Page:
||Your GHB Synthesis FAQ v.1.5 tells of butyric acid's being chlorinated by sulfuryl chloride to 4-chlorobutyric acid,(a precurser to lactone). But there's got to be another chlorinating agent that is easier to come by and cheaper.|
What would you use?
||We have been getting numerous questions about the alternate synthesis for GHB by making GBL from 4-halogen(chlorine or bromine)butyric acid. Mainly people have been asking for easier chlorinating agents than the one outlined in the FAQ. This truly surprises me, for the next step of the reaction uses sodium metal. This is a highly reactive metal that will ignite in the presence of water. I would be impressed if one could get sodium metal but could not get a chlorinating agent.|
The reaction you're talking about requires advanced chemistry skills and professional equipment and is not for kitchen chemists.
I'm not trying to be facetious, I am trying to make a point. The contemporary synthesis of GHB is very easy. It is quite hard to screw it up. It is an aqueous, one step, organic reaction with (relatively) harmless precursors and only one possible product. As long as the pH is within a reasonable range at the end and you are careful with the starting materials (particularly the base), there is little chance youll end up with a product more toxic than GHB/GBL or risk harming yourself in the process. Sure, you may have an excess of lactone or salt in the end, but within the dosage ranges that one has carefully calculated, these are not much more toxic than the GHB itself. One could also get a serious burn or other cooking injury. The biggest risk is in using the resultant GHB material and miscalculating the dosage or being stupid as to how or how much you ingest it.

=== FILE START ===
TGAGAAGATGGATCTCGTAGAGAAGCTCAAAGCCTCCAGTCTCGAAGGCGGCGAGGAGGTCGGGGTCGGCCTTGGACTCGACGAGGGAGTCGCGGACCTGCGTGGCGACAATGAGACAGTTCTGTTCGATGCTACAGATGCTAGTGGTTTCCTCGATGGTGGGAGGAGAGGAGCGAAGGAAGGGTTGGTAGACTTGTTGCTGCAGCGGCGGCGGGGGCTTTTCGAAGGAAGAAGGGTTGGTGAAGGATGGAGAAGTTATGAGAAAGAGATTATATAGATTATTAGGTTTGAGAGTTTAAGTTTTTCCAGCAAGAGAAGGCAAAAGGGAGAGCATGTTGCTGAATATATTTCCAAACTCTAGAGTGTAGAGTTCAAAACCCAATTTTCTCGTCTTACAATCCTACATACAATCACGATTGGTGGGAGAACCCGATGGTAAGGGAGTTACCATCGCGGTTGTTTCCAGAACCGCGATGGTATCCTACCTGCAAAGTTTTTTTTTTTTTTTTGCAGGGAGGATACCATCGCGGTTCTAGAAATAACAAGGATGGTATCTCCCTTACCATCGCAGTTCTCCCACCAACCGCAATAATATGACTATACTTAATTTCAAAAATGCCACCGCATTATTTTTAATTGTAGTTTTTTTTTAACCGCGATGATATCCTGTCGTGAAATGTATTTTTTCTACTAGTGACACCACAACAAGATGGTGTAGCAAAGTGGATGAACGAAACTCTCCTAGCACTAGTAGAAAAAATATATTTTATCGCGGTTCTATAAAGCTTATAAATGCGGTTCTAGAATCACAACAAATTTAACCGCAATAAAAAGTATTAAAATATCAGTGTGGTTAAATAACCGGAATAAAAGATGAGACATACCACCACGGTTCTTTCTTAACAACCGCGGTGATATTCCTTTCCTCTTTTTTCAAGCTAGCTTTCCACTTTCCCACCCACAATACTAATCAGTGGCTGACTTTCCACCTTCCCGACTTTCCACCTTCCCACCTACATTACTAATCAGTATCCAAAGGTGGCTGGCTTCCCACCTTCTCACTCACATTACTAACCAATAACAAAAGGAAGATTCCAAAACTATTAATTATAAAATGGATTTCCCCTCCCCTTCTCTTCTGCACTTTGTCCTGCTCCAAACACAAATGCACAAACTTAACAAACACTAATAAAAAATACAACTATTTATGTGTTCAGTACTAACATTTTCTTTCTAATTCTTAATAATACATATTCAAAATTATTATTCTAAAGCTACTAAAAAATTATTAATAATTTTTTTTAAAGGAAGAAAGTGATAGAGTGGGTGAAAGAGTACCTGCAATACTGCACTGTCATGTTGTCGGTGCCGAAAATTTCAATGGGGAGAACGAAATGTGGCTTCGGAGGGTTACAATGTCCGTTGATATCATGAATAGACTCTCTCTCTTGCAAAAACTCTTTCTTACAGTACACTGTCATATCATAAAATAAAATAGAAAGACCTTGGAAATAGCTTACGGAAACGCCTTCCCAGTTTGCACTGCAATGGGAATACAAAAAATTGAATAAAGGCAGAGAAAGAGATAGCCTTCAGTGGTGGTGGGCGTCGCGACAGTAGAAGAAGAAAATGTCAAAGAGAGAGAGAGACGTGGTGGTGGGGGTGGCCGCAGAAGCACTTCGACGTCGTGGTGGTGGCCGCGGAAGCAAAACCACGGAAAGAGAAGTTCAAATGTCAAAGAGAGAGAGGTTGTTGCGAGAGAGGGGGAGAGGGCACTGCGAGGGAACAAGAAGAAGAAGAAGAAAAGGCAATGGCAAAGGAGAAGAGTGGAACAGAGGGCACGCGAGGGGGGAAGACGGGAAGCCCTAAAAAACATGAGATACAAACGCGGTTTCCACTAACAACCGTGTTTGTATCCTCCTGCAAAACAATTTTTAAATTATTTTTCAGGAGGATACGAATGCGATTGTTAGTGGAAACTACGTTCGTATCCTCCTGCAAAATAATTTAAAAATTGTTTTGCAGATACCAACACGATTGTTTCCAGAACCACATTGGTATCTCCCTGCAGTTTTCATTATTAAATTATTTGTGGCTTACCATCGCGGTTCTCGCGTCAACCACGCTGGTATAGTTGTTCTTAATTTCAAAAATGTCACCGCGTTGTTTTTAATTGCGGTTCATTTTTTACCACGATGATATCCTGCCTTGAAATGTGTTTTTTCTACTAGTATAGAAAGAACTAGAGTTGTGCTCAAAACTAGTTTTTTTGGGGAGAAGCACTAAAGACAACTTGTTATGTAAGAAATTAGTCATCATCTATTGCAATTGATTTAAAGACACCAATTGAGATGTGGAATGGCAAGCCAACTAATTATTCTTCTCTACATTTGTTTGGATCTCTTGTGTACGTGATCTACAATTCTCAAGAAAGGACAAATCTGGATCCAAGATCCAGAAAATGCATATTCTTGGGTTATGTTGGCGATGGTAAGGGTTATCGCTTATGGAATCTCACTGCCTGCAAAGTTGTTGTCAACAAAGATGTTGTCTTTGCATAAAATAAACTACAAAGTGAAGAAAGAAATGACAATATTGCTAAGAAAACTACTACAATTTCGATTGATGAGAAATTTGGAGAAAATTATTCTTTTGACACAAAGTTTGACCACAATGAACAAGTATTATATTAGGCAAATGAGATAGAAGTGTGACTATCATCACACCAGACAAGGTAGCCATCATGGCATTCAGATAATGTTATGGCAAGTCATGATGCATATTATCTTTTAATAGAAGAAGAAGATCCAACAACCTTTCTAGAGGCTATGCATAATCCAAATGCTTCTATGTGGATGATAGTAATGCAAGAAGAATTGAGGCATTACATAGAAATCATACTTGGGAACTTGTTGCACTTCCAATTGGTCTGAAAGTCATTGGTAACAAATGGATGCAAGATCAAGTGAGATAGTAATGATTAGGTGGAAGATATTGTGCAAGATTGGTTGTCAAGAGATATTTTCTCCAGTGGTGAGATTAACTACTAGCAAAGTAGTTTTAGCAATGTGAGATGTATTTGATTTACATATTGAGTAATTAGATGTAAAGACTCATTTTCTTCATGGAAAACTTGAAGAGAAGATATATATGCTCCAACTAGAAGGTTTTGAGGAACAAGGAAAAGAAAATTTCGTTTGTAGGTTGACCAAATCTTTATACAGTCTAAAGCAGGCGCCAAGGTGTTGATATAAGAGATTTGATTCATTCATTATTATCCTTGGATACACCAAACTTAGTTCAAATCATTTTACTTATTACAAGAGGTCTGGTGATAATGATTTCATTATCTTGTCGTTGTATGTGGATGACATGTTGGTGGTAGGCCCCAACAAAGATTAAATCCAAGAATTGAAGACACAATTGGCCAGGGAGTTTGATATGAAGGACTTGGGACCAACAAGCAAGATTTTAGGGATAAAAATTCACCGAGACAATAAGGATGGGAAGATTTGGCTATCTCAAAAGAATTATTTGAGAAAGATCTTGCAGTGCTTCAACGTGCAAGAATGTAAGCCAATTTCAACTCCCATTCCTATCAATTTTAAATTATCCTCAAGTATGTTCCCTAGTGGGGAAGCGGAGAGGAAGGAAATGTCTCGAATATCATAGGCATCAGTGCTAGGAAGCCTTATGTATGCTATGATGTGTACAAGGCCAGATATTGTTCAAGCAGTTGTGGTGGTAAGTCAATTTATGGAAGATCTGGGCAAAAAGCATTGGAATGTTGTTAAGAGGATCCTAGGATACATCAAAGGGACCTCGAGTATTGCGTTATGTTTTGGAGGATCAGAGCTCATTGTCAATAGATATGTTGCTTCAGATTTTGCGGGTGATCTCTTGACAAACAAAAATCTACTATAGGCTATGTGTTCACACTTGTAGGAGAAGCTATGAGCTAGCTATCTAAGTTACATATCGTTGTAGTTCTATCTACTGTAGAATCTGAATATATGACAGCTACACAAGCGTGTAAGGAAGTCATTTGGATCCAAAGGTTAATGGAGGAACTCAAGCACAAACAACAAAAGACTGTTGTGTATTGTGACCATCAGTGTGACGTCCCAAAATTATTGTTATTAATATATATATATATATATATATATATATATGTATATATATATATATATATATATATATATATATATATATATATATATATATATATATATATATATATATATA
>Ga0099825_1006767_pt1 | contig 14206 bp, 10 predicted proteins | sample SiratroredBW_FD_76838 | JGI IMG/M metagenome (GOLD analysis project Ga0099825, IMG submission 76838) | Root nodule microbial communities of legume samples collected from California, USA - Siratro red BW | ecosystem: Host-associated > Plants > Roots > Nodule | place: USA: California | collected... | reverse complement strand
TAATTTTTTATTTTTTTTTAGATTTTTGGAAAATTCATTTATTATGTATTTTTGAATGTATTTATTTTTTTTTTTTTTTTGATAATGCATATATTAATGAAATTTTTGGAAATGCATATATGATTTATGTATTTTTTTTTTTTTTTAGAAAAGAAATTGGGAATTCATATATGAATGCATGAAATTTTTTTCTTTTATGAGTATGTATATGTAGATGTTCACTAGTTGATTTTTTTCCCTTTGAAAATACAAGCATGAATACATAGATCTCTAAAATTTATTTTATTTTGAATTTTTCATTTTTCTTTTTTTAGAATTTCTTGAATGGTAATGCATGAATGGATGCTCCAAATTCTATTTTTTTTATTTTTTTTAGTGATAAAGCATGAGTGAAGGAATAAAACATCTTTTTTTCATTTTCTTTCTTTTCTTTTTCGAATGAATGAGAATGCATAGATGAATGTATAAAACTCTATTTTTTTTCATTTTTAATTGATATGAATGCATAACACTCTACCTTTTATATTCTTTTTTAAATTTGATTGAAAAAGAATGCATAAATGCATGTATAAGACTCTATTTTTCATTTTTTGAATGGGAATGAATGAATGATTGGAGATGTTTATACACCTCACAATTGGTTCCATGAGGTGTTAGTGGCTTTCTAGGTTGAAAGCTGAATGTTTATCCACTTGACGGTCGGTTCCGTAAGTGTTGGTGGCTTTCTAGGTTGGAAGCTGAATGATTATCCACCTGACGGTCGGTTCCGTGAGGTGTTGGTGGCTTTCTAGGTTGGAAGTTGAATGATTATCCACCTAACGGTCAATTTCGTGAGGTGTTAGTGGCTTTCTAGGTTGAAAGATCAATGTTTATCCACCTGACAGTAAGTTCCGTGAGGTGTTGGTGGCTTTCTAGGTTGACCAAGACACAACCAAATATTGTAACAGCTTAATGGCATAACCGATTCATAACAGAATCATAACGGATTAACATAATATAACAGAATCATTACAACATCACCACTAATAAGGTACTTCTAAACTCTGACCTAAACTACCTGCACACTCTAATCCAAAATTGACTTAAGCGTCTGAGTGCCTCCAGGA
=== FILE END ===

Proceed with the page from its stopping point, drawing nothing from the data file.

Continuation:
I understand the pressures from recent legislation that is making GBL quite difficult to obtain. However, this should not be a reason for people to take organic syntheses lightly. The alternate syntheses for GBL and thus GHB outlined in the FAQ are meant for people with an understanding of organic chemistry. Not just a light understanding, but experience dealing with organic reactions and the facilities to carry them out properly. I have a fairly good understanding of organic chemistry, and I would not do this reaction without a fume hood, proper glassware, protective equipment, anhyrdrous solvents and conditions, and pure starting materials. Even then I would be extremely cautious dealing with such things as toxic gasses, powerful halogenating agents, and water- and air-sensitive self-igniting metals.
I am a champion of the information age, and believe that sites such as Erowids are blessings. Harm reduction can only occur with proper knowledge, training, and understanding. I personally feel that providing information on these syntheses would encourage unprepared people to attempt them, and I feel that this would create more harm. If you wish to proceed in such ventures, I highly reccomend taking at least a college level organic chemistry course, with lab work, and preferably get at least a year or two more work in organic chemistry so that you not only understand the reactions and can devise or look up your own syntheses, but that you understand the practical nature of working with chemicals.
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